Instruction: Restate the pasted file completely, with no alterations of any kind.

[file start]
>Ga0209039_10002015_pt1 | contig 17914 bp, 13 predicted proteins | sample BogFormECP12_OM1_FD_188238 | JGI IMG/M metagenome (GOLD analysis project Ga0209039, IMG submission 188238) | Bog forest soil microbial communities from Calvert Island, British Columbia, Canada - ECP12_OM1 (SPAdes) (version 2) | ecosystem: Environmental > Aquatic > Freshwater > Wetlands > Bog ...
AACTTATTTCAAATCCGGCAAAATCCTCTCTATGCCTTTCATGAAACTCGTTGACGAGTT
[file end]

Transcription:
>Ga0209039_10002015_pt1 | contig 17914 bp, 13 predicted proteins | sample BogFormECP12_OM1_FD_188238 | JGI IMG/M metagenome (GOLD analysis project Ga0209039, IMG submission 188238) | Bog forest soil microbial communities from Calvert Island, British Columbia, Canada - ECP12_OM1 (SPAdes) (version 2) | ecosystem: Environmental > Aquatic > Freshwater > Wetlands > Bog ...
AACTTATTTCAAATCCGGCAAAATCCTCTCTATGCCTTTCATGAAACTCGTTGACGAGTT